The “Elephant in the room” remains whether there will be foreign judges or not, and it is an issue that continues to haunt the Government. Wedged as it is between the commitment it has given to the Geneva UNHRC Resolution and domestic compulsions, the Government must work out a strategy to wriggle out of the problematic issue. The President is caught on the wrong foot having told foreign media channels there will be no foreign judges, only to back-flip on Independence Day and tell the visiting UNHRC chief that Sri Lanka will abide by the Geneva Resolution and no sooner the chief leaves, have two of his (SLFP) Ministers hold a press conference and say the President will not allow foreign judges.

This whole process of opening old wounds is part and parcel of the Resolution that was aimed at the previous regime in Sri Lanka. One needs to wait and see if the wound will heal, or fester as a result of this whole process. Soon after the UNHRC chief issued his statement the UN Special Rapporteur on Truth, Justice, Reparation and Guarantees of Non-Recurrence says that Sri Lanka cannot be asked to make hasty decisions. The Jordanian Prince must have read Machiavelli’s ‘The Prince’ that lofty ideals sometimes translate to bad government; he speaks of the desirability of native troops and that leaders of a principality must avoid being hated and despised by the people; that their goodwill is the best defence of a fortress.

Give more resources to AG’s Dept.
After a month of vacillation and buck-passing, the Government has eventually decided on a new Attorney General. The choice is all the more significant in the backdrop of the impending ‘war crimes tribunal’ and the ‘domestic mechanism’ that is to be set in motion to try those including members of the Armed Forces who are alleged to have committed violations of International Humanitarian Law.

That the Government kept to a choice from within the department unlike in the past needs to be recognised and praised. The politicisation of the department ruined its reputation in the past and is part of the overall bad image the country’s legal and judicial processes have acquired in recent years. Finally, the department was brought under the then President discarding whatever semblance of independence and impartiality it may have had.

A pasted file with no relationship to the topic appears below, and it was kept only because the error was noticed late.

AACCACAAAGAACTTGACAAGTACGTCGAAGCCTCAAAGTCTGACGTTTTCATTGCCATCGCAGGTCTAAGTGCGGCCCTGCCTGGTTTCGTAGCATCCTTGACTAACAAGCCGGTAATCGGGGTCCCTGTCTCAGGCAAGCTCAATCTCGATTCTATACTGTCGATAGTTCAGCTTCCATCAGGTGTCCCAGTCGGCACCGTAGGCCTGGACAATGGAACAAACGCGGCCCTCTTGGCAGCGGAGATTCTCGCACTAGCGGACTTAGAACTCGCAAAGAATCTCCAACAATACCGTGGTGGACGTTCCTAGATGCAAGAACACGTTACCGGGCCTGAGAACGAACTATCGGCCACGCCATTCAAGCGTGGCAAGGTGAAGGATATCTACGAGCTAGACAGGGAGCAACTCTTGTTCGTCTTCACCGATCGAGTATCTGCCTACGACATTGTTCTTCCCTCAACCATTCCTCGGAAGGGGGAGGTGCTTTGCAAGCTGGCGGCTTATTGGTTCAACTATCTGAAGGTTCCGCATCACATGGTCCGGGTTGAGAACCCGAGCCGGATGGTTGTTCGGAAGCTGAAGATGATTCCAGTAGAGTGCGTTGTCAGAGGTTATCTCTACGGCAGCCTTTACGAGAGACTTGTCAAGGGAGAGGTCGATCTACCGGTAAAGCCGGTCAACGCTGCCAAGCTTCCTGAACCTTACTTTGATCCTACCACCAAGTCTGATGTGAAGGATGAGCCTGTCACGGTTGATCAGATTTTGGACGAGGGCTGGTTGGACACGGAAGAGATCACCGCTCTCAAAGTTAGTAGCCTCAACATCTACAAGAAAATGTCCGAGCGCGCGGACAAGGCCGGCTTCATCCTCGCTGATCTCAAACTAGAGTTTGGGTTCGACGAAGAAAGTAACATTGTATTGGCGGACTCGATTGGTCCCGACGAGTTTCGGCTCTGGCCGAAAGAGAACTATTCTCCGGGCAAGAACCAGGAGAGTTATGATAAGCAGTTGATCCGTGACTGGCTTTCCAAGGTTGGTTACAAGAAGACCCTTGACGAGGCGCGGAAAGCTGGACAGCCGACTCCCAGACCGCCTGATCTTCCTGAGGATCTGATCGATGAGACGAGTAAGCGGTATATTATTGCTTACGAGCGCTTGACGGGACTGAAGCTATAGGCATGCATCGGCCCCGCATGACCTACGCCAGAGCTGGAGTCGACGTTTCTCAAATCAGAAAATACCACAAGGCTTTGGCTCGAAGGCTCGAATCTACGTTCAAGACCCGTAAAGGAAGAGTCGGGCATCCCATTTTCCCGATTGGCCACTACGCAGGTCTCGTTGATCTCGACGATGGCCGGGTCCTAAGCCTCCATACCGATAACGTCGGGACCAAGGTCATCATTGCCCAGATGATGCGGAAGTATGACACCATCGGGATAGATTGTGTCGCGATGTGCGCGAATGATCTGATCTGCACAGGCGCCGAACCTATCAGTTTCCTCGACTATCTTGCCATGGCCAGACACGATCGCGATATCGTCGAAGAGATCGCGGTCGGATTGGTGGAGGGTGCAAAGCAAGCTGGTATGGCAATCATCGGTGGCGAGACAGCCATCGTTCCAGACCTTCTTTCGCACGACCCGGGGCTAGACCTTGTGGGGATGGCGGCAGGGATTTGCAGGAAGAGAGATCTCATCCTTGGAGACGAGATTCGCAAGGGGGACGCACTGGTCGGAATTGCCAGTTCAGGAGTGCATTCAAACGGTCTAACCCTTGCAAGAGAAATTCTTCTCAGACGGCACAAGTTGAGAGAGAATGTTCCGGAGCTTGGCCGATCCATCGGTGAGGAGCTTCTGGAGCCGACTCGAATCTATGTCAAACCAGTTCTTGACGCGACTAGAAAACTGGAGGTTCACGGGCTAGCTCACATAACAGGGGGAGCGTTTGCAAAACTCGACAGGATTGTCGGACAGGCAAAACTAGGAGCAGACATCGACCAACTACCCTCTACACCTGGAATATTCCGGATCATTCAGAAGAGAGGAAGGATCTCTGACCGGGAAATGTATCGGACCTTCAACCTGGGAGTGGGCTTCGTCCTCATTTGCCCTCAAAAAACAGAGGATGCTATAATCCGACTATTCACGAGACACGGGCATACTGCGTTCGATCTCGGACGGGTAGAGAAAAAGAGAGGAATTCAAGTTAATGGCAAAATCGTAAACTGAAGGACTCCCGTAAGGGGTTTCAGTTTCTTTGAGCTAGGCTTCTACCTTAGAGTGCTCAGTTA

The Attorney General’s Department has been the butt-end of unfair criticism during the past year especially from politicians who have all kinds of vested interests in its workings. There is a politician who as Minister of Justice ordered the then acting AG to send out an indictment paper even when senior officers of the department said there was “no case”. A member of the current Constitutional Council cannot be unaware of this incident. The entire judicial system was tampered with thereafter to get a conviction in favour of the then President. Such politicians have the temerity to preach justice today from the Opposition pulpit.

The AG’s Department is supposed to indict an individual in the High Court only after a considered, impartial view that there is a “very real probability of a conviction” based on the facts usually from a Police investigation and ought not to be based on rumour, hearsay or a political directive.

The AG’s office is terribly understaffed and overworked. It gets an average 6,500 files per year from the Police, magistrates, government departments and other agencies dealing with issues such as child abuse, all to be handled by a staff of 60 state counsel with 20 senior supervisors. To expect them to work at the speed of greased lightning is unfair, and the Government needs to give the department a helping hand without merely bad-mouthing it at every turn.